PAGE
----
Childhood Soy Intake and Breast Cancer Risk in Asian American Women

National Cancer Institute, Bethesda, MD, USA.
Cancer Epidemiology Biomarkers & Prevention (Impact Factor: 4.13). 05/2009; 18(4):1050-9. DOI: 10.1158/1055-9965.EPI-08-0405
Source: PubMed


Historically, breast cancer incidence has been substantially higher in the United States than in Asia. When Asian women migrate to the United States, their breast cancer risk increases over several generations and approaches that for U.S. Whites. Thus, modifiable factors, such as diet, may be responsible.
In this population-based case-control study of breast cancer among women of Chinese, Japanese, and Filipino descent, ages 20 to 55 years, and living in San Francisco-Oakland (California), Los Angeles (California) and Oahu (Hawaii), we interviewed 597 cases (70% of those eligible) and 966 controls (75%) about adolescent and adult diet and cultural practices. For subjects with mothers living in the United States (39% of participants), we interviewed mothers of 99 cases (43% of eligible) and 156 controls (40%) about the daughter's childhood exposures. Seventy-three percent of study participants were premenopausal at diagnosis.
Comparing highest with lowest tertiles, the multivariate relative risks (95% confidence interval) for childhood, adolescent, and adult soy intake were 0.40 (0.18-0.83; P(trend) = 0.03), 0.80 (0.59-1.08; P(trend) = 0.12), and 0.76 (0.56-1.02; P(trend) = 0.04), respectively. Inverse associations with childhood intake were noted in all three races, all three study sites, and women born in Asia and the United States. Adjustment for measures of westernization attenuated the associations with adolescent and adult soy intake but did not affect the inverse relationship with childhood soy intake.
Soy intake during childhood, adolescence, and adult life was associated with decreased breast cancer risk, with the strongest, most consistent effect for childhood intake. Soy may be a hormonally related, early-life exposure that influences breast cancer incidence.

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    • "Two case–control studies (Do et al., 2007;Shannon et al., 2005) along with six cohort studies (Hedelin et al., 2008;Horn-Ross et al., 2002;Keinan-Boker et al., 2004;Touillaud et al., 2006;Travis et al., 2008;Ward et al., 2008) found no association between the intake of soy products, isoflavones and breast cancer risk. In contrast, the majority of the case–control studies demonstrated an inverse association between soy food/soy products, isoflavones and breast cancer risk (Dos SantoaSilva et al., 2004;Hirose et al., 2005;Iwasaki et al., 2008Iwasaki et al., , 2009Kim et al., 2008;Korde et al., 2009;Linseisen et al., 2004;Verheus et al., 2007;Wu et al., 2002;Zhang et al., 2009a,d;Zhu et al., 2011). It is important to highlight that only two of these studies were conducted in Western populations (Linseisen et al., 2004;Verheus et al., 2007), where the mean intake of isoflavones is substantially lower than in Asian countries. "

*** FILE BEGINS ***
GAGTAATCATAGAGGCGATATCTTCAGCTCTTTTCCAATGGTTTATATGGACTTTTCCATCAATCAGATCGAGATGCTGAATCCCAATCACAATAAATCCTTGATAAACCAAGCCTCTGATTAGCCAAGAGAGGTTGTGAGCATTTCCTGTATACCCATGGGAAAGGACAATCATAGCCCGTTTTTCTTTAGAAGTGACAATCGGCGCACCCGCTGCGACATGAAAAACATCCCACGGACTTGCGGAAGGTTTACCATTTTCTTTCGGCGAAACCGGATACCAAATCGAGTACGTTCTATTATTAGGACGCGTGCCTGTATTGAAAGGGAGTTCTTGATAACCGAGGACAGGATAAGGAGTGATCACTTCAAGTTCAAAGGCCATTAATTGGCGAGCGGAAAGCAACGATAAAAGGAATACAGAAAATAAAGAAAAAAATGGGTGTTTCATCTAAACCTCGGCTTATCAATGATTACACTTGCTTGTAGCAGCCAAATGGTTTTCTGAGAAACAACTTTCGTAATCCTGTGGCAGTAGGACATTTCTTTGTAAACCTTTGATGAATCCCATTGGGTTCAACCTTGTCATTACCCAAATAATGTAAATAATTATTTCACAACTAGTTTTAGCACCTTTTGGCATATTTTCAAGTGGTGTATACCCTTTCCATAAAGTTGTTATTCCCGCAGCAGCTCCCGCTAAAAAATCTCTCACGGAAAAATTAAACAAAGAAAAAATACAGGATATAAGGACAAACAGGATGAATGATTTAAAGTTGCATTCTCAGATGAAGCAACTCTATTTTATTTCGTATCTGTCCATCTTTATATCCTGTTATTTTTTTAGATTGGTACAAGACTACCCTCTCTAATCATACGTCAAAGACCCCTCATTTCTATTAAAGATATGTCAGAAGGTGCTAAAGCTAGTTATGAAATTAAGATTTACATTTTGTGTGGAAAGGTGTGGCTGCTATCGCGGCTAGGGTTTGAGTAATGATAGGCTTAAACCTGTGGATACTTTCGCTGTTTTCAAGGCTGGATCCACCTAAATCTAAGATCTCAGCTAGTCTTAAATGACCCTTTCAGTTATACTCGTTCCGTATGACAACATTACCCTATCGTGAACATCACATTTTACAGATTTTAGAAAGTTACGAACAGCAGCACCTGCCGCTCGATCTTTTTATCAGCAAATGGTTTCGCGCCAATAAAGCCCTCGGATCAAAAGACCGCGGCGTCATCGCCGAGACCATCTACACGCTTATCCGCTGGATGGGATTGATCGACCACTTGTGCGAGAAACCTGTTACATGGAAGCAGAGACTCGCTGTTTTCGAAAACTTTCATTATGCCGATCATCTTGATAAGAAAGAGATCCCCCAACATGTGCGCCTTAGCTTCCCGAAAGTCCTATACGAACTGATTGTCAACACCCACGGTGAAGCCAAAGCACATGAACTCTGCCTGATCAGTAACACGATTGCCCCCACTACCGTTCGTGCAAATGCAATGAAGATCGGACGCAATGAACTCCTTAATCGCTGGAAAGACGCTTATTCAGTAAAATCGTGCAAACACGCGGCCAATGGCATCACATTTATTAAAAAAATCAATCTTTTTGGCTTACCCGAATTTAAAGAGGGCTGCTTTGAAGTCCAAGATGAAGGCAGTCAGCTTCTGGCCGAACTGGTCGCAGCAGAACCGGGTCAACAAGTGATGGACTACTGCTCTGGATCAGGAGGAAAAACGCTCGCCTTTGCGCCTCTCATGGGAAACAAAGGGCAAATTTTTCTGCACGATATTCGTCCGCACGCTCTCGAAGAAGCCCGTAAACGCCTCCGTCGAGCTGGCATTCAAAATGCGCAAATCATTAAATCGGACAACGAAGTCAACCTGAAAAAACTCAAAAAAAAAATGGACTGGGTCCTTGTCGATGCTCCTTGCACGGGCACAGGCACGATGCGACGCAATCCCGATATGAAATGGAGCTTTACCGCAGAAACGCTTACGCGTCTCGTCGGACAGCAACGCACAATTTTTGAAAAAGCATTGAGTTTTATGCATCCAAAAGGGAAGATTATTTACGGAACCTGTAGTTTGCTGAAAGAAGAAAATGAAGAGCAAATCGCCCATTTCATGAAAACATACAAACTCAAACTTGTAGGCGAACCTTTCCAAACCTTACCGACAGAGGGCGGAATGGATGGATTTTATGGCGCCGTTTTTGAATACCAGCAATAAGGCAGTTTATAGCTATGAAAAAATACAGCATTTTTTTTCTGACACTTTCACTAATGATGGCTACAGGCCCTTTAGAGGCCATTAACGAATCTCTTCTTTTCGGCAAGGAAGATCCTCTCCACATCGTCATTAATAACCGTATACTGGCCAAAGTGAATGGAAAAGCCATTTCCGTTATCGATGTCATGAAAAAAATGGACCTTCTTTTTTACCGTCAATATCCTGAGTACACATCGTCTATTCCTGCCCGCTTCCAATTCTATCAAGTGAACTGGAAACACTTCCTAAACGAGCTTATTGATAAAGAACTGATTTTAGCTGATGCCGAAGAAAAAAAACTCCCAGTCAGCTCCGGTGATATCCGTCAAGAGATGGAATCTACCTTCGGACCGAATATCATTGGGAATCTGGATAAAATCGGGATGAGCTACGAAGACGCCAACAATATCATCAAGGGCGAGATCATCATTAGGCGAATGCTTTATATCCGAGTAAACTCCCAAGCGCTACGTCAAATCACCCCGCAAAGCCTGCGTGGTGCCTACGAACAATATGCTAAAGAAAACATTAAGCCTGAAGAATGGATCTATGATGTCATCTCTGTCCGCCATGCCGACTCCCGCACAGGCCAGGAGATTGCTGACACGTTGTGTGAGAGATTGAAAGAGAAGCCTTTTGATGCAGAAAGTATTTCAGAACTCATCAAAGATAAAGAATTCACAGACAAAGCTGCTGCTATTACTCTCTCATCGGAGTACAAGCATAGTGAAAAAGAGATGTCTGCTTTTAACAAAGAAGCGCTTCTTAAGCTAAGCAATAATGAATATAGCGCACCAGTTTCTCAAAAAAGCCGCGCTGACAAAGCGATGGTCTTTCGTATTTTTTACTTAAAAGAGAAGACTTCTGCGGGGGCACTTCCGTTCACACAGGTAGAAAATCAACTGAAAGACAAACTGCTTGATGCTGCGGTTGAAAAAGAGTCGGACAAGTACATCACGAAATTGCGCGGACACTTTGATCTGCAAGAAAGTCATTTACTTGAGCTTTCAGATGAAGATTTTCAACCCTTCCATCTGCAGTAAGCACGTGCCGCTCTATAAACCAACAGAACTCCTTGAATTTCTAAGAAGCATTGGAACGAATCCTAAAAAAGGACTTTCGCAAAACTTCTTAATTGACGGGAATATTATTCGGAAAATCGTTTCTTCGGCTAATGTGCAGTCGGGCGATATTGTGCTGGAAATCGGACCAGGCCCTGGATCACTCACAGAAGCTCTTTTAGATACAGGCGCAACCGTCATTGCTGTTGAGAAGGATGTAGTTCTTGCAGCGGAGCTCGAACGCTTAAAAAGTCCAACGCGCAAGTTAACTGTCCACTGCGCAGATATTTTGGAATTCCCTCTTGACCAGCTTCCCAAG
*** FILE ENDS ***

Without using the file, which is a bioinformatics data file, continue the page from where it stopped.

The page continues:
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    ABSTRACT: Breast cancer occurs as a result between genes–diet interactions. Concerning diet, only alcohol is widely recognized for being most consistently associated with breast cancer risk. The purpose of this review is to report through a systematic way the current scientific evidence relating breast cancer and diet, through original-research studies published in English language during the last decade, assessing the consumption of specific foodstuffs/food-nutrients in relation to the disease. The available literature suggests that soy food intake seems to be inversely associated with the disease, while no association seems to be reported for dietary carbohydrates and dietary fiber intake. The consumption of dietary fat, is probably suggestive of an increase in breast cancer risk, while studies evaluating the role of fruit/vegetable, meat as well as dietary patterns and breast cancer risk, provide inconsistent results. Diet seems to be modestly associated with the disease, highlighting the need for more studies to be conducted.
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